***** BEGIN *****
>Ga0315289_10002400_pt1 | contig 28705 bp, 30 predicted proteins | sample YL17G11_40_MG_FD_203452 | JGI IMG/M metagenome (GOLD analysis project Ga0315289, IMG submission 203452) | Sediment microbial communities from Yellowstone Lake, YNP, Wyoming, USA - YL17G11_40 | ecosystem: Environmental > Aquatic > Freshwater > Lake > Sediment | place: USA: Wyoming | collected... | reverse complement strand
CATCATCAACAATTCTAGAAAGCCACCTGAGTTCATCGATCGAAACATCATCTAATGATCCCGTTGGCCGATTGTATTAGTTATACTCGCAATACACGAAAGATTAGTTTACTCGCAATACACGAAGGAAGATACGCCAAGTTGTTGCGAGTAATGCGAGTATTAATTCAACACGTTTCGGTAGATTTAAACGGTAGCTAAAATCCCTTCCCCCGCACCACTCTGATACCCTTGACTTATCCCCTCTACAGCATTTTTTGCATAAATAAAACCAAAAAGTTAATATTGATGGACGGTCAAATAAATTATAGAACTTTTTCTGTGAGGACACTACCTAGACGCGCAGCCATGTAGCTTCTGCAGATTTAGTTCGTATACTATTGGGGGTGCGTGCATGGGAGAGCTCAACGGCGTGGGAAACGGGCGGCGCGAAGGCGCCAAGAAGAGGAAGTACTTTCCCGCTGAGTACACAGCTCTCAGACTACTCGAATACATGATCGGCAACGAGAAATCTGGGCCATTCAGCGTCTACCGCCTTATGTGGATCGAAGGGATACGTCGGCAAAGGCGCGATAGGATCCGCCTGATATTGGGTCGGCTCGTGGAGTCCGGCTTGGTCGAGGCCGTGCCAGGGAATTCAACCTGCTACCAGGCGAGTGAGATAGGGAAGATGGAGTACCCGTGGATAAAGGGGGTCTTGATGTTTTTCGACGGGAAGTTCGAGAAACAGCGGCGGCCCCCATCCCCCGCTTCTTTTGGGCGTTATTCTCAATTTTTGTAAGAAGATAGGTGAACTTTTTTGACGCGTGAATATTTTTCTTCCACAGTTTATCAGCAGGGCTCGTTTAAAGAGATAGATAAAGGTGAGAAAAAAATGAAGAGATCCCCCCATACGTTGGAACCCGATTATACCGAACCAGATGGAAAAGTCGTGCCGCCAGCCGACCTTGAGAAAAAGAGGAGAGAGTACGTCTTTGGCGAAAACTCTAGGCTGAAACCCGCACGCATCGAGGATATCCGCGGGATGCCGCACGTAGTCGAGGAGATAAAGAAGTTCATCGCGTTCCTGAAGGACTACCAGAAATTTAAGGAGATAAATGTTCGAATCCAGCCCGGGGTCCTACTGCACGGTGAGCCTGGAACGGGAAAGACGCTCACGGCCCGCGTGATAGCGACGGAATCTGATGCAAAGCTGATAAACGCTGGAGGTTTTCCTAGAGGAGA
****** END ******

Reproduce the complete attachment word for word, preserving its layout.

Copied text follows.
>Ga0315289_10002400_pt1 | contig 28705 bp, 30 predicted proteins | sample YL17G11_40_MG_FD_203452 | JGI IMG/M metagenome (GOLD analysis project Ga0315289, IMG submission 203452) | Sediment microbial communities from Yellowstone Lake, YNP, Wyoming, USA - YL17G11_40 | ecosystem: Environmental > Aquatic > Freshwater > Lake > Sediment | place: USA: Wyoming | collected... | reverse complement strand
CATCATCAACAATTCTAGAAAGCCACCTGAGTTCATCGATCGAAACATCATCTAATGATCCCGTTGGCCGATTGTATTAGTTATACTCGCAATACACGAAAGATTAGTTTACTCGCAATACACGAAGGAAGATACGCCAAGTTGTTGCGAGTAATGCGAGTATTAATTCAACACGTTTCGGTAGATTTAAACGGTAGCTAAAATCCCTTCCCCCGCACCACTCTGATACCCTTGACTTATCCCCTCTACAGCATTTTTTGCATAAATAAAACCAAAAAGTTAATATTGATGGACGGTCAAATAAATTATAGAACTTTTTCTGTGAGGACACTACCTAGACGCGCAGCCATGTAGCTTCTGCAGATTTAGTTCGTATACTATTGGGGGTGCGTGCATGGGAGAGCTCAACGGCGTGGGAAACGGGCGGCGCGAAGGCGCCAAGAAGAGGAAGTACTTTCCCGCTGAGTACACAGCTCTCAGACTACTCGAATACATGATCGGCAACGAGAAATCTGGGCCATTCAGCGTCTACCGCCTTATGTGGATCGAAGGGATACGTCGGCAAAGGCGCGATAGGATCCGCCTGATATTGGGTCGGCTCGTGGAGTCCGGCTTGGTCGAGGCCGTGCCAGGGAATTCAACCTGCTACCAGGCGAGTGAGATAGGGAAGATGGAGTACCCGTGGATAAAGGGGGTCTTGATGTTTTTCGACGGGAAGTTCGAGAAACAGCGGCGGCCCCCATCCCCCGCTTCTTTTGGGCGTTATTCTCAATTTTTGTAAGAAGATAGGTGAACTTTTTTGACGCGTGAATATTTTTCTTCCACAGTTTATCAGCAGGGCTCGTTTAAAGAGATAGATAAAGGTGAGAAAAAAATGAAGAGATCCCCCCATACGTTGGAACCCGATTATACCGAACCAGATGGAAAAGTCGTGCCGCCAGCCGACCTTGAGAAAAAGAGGAGAGAGTACGTCTTTGGCGAAAACTCTAGGCTGAAACCCGCACGCATCGAGGATATCCGCGGGATGCCGCACGTAGTCGAGGAGATAAAGAAGTTCATCGCGTTCCTGAAGGACTACCAGAAATTTAAGGAGATAAATGTTCGAATCCAGCCCGGGGTCCTACTGCACGGTGAGCCTGGAACGGGAAAGACGCTCACGGCCCGCGTGATAGCGACGGAATCTGATGCAAAGCTGATAAACGCTGGAGGTTTTCCTAGAGGAGA